Last updated on February 25th, 2021 at 08:13 am
There are two ways to cross the bottom of the Florida peninsula — the fast four-lane Alligator Alley (I-75), or the more scenic two-lane Tamiami Trail (U.S. 41).
Both roads will take you through miles of Everglades scenery with glimpses of alligators sunning along the waterways and Everglades birds in the trees.
But the Tamiami Trail gets you closer to the scenery, and it offers several outstanding stops along the way. (You’ll also drive across 3.5 miles of bridges designed to return natural water flow to Everglades National Park. The bridges, opened in 2013 and 2019, are part of the largest construction project in the history of the National Park Service. See below for more on this.)
If you’re visiting South Florida and want an Everglades experience, a day exploring along the Tamiami Trail is a suitable substitute for a day in Everglades National Park, as long you take your time, walk the boardwalks and visit a state park or Big Cypress National Preserve visitor center along the way.
How to make the most of driving the scenic Tamiami Trail
The Tamiami Trail (U.S. 41) begins in downtown Miami at Brickell Avenue and for many miles it is Calle Ocho, running through the heart of Miami’s historic Cuban community.
About 20 miles west of downtown, at Krome Avenue, the city is behind you and the road heads into the Glades. (The corner of U.S. 41 and Krome is home to the casino operated by the Miccosukee Indians.)
Beyond the casino, the road passes several opportunities for air boat tours. The National Park Service authorizes three airboat tour companies inside Everglades National Park: Coopertown, 22700 SW 8th St., Miami, (305) 226-6048; Everglades Safari Park, 26700 SW 8th St., Miami, (305)226-6923; and Gator Park , 24050 SW 8th St., Miami, (305) 559-2255. Coming from Miami, these are all before you come to the Everglades National Park entrance.
Travel west about 20 miles and you come to the one of the real “must do” stops on the Tamiami Trail, Shark Valley, one of several entrances to Everglades National park. It is a reliably wonderful outing in winter, where you can can walk, bike or take a tram on a 15-mile paved trail and see many alligators and wading birds. We think it’s the best biking trail in South Florida.
The parking lot at Shark Valley cannot accommodate all the visitors on winter weekends, but cars can park on the shoulder of the Tamiami Trail and visitors can walk in. Note: Admission to Everglades National Park is $35 per car beginning in 2020 and is good for seven days.
If you choose not to pay that hefty national park admission for a short visit, you can have an excellent Everglades experience along the Tamiami Trail by taking advantage of several free or inexpensive areas detailed below.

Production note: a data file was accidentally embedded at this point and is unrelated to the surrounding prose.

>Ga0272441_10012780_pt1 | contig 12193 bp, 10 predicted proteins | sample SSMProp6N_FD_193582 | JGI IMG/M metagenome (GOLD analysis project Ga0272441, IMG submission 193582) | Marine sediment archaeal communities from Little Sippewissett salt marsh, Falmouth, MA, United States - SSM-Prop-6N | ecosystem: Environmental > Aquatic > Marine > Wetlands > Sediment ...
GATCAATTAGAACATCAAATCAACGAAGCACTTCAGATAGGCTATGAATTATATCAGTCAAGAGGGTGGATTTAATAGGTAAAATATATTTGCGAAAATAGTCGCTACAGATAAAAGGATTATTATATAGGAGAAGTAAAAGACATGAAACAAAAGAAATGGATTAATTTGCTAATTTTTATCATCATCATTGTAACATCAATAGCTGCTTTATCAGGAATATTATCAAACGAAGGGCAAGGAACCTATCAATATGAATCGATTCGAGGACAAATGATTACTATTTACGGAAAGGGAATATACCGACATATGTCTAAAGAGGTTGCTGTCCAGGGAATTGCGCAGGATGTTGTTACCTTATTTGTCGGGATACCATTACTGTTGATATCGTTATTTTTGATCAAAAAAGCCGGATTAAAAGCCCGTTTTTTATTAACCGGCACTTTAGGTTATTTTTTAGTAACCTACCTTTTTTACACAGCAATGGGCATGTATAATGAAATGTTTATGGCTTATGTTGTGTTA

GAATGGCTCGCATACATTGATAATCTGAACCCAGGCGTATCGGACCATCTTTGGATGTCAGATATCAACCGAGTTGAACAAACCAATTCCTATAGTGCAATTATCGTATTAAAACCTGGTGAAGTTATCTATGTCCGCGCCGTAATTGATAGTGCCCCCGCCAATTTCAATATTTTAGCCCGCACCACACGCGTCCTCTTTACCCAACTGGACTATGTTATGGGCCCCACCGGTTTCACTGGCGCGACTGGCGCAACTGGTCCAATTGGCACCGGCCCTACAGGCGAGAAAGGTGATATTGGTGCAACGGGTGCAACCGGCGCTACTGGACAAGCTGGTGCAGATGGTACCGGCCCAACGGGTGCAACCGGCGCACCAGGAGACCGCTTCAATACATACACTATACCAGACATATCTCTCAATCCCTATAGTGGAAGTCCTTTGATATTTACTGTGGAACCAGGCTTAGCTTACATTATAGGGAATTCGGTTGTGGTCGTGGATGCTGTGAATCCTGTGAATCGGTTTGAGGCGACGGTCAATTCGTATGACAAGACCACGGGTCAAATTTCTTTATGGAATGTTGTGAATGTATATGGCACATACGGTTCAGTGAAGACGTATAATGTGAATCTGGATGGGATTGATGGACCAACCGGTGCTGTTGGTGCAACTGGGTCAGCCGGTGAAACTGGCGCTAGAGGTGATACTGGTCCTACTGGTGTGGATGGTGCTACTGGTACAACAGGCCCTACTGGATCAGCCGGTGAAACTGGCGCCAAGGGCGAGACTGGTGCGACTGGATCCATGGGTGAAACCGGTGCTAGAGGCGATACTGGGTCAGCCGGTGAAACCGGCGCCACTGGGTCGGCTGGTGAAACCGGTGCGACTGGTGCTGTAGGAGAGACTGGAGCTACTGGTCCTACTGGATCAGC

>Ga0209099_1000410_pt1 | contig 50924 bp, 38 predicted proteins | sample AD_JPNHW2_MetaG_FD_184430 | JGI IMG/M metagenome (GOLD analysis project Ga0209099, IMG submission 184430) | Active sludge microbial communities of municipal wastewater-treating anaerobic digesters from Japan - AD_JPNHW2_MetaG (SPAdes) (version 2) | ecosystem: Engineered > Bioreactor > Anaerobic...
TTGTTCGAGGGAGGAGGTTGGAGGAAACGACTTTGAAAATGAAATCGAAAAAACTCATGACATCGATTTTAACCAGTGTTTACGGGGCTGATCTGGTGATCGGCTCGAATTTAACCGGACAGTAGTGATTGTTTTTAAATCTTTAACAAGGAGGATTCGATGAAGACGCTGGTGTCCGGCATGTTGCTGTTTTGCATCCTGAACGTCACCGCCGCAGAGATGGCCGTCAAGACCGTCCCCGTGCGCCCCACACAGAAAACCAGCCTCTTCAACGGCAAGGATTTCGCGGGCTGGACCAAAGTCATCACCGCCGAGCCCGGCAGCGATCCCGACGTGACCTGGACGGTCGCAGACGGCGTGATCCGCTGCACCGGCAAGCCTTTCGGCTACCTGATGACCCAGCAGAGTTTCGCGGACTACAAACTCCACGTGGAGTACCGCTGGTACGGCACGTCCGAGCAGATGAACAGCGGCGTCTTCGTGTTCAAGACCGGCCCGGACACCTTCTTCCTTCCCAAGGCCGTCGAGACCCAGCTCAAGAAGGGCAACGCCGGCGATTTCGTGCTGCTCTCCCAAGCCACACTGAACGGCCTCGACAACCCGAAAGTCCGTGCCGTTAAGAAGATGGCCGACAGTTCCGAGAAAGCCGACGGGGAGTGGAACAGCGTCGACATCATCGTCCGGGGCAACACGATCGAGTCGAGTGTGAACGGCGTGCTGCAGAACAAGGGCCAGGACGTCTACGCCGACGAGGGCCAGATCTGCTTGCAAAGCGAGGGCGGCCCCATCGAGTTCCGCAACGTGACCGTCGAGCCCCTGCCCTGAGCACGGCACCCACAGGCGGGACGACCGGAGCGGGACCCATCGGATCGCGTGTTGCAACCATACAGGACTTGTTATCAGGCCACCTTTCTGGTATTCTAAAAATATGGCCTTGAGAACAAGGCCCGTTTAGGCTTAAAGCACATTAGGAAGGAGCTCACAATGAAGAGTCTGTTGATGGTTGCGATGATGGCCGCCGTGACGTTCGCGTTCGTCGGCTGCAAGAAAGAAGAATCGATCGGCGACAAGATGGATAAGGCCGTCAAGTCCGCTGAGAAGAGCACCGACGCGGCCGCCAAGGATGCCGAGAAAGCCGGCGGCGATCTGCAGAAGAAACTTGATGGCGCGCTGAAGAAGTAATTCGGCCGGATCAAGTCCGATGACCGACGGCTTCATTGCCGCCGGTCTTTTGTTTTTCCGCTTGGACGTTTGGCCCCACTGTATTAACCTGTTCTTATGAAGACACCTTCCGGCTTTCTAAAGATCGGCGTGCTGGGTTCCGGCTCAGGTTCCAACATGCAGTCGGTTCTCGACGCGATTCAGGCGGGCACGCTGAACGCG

Just west of Shark Valley are two Miccosukee Indian attractions. The restaurant on the north side of the road offers a varied menu, including some native American favorites, such as fry bread.
The Miccosukee Indian Village and Gift Shop, also just west of Shark Valley on the south side of the road, is a commercial attraction. See what folks say here.
Your next opportunity for a side trip is Loop Road, a 26-mile road through the Big Cypress National Preserve that will take at an hour or two hours to explore. It’s an old gravel road with a colorful history; it has always attracted folks averse to civilization and its rules. For many years it was Florida’s version of the wild west. Today, people travel Loop Road for a different kind of wild life — it’s a great place to spot alligators, birds, deer and even otter in a wild off-the-beaten-track setting. Here’s more from Florida Rambler on Loop Road.
A few miles west of the entrance to Loop Road is Clyde Butcher’s Big Cypress Gallery, 52388 Tamiami Trail. Butcher is a renown photographer whose large-scale black-and-white photos are designed to make the viewer feel like he is at the center of the photo, surrounded by the amazing beauty of the Everglades. Butcher’s studio overlooks a scenic pond, where alligators and wading birds frequently appear, seeming to pose for pictures.
A stop at the studio is a great opportunity to view Butcher’s work in the setting that inspired it. While his original photographs are expensive, his gallery offers affordable calendars and posters. You can also take a five-minute walk through a pretty cypress forest behind the studio.
This stretch of Tamiami Trail that runs through the Big Cypress National Preserve is designated as a scenic highway. The thick cypress swamp hugs the highway’s edges and, if you don’t have somebody driving on your bumper, it’s worthwhile to slow down and take it in. We’ve seen an otter cross the road here, humping across the highway with its weird gait.
A few miles west, Big Cypress National Preserve Visitor Center offers exhibits, an introductory film and national park staff available to answer questions. The boardwalk out front overlooks a pond that attracts gators in winter and rangers periodically give informative talks here.
If you want to take a hike at this point, watch for the turn south where Loop Road rejoins the Tamiami Trail. Two miles up this dirt road is Gator Hook picnic area and trail. There’s an easy-to-hike 1.5 mile trail through dwarf cypress trees on an old logging road. Gator Hook has restrooms and shaded picnic sites.
(This corner had been the site of Monroe Station, a historic building that burned down in 2016. Back when driving the Tamiami Trail was one of the most remote stretches of road in Florida, this was a service station and general store serving passing tourists. Here’s a picture of it then.)
Back on Tamiami Trail, continuing west, you’ll pass Monument Lake campground on your right and then, on your left, the Kirby Storter boardwalk and picnic area, another good stop along the trail. The half-mile boardwalk is accessible to wheelchairs and strollers and takes you into the cypress swamp. There are picnic tables and restrooms.
A few more miles and on your right you’ll come to H.P. Williams Picnic Area, with tables and a viewing area where alligators and wading birds are often seen. The park is located at the intersection where Turner River Road heads north.